senior disability

Many seniors eventually end up with a chronic illness which may disable them in several ways. They gradually take to using canes or walkers, adjusting their living circumstances or moving into a senior’s residence. But what about those who have had a long term disability, possibly since early adulthood or when they were middle aged? How do these seniors adapt to age related illnesses on top of the disability they may have had for years?

Aging when you already have a disability presents specific challenges. Older disabled adults have health care needs that are unique in relation to other seniors. Their aging process is different because they may already have mobility issues, chronic pain, extreme fatigue and joint problems. Aging well and living a healthy lifestyle as a disabled adult who is becoming a senior is much the same as aging well for anyone but there are certain things that are even more important if you have a disability.

So what should seniors with a disability do?

  • Activities need to be approached in a different way. Exercise is extremely important. Those with physical disabilities can exercise from a wheelchair or from their beds. There may be many exercises they are unable to perform but exercising a little each day is important. Walking can be accomplished with a walker or a cane, indoors or out.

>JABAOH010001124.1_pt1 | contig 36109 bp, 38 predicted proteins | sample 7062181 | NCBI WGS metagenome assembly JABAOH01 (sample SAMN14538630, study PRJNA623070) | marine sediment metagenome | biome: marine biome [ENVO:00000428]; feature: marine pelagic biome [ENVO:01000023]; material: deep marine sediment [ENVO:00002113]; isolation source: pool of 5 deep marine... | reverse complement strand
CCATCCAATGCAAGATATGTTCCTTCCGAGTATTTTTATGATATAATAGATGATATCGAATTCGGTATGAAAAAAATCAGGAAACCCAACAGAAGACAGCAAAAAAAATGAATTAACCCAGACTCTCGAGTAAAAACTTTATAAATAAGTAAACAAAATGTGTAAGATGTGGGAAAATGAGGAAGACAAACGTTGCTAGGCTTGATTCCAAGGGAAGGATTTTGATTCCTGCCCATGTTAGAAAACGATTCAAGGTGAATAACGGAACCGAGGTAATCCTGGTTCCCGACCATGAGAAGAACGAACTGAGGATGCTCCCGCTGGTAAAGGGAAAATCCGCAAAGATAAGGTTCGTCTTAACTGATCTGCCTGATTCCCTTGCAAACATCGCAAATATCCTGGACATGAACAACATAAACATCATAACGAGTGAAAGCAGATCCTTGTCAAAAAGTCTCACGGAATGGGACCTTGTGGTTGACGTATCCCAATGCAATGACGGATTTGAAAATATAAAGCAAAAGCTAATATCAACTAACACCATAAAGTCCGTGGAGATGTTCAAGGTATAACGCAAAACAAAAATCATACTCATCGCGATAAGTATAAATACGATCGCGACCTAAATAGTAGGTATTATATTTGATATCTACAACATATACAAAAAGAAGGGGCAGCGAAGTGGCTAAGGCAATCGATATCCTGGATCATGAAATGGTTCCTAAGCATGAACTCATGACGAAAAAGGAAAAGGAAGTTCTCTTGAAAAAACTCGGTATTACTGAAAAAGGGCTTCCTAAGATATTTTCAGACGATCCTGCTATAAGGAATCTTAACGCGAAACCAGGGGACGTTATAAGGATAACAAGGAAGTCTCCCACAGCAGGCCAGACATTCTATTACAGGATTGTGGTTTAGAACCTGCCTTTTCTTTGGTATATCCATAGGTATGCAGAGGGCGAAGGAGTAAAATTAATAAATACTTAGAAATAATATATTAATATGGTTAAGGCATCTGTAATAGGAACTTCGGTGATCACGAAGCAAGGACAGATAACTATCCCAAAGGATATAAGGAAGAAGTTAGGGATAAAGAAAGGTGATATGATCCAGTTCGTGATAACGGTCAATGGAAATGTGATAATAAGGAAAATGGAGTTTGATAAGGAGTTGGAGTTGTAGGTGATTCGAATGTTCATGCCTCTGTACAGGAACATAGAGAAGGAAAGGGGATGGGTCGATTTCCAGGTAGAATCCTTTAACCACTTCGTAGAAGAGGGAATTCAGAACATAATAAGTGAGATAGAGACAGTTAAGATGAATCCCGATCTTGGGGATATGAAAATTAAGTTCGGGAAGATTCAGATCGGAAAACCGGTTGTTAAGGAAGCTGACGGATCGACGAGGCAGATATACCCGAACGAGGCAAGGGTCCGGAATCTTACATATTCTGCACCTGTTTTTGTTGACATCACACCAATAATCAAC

• Manage your energy. Many disabilities also are accompanied with extreme fatigue. Don’t overdo it. Fatigue can be unpredictable and appear within minutes, getting worse as the day goes on. Pace yourself and only do a little at a time. It’s always tempting to get a lot done when you feel better than usual but you can end up paying for it the next day. Getting enough sleep can also be difficult for those with disabilities. Pain may keep them awake at night. Speak to your doctor before it gets out of hand.
  • Pay attention to your diet. Many disabled adults are on multiple medications which can make them weak or tired. Drink lots of water and eat as many vegetables and fruits as your diet allows.

Many physically disabled seniors have learned to adapt to their conditions long before they age, which also helps them managing to adapt to other illnesses in their senior years. They have learned to do tasks in a different way and have changed their home environments to make it easier to get around. For more help with disabilities as you age, look for resources in your community and speak with your doctor.

 

1 COMMENT

  1. You mentioned exercise but therapist involvement can be very helpful especially in evaluating what may be needed to remain safe and independent. They are good at reviewing the house situation to reduce hazards and recommend assistive products. Our product (www.FriendlyBeds.com) can be critical to help with mobility problems in the bed area (even has a Transfer Bar Option that allows safe/independent bed transfers for many with no leg strength).

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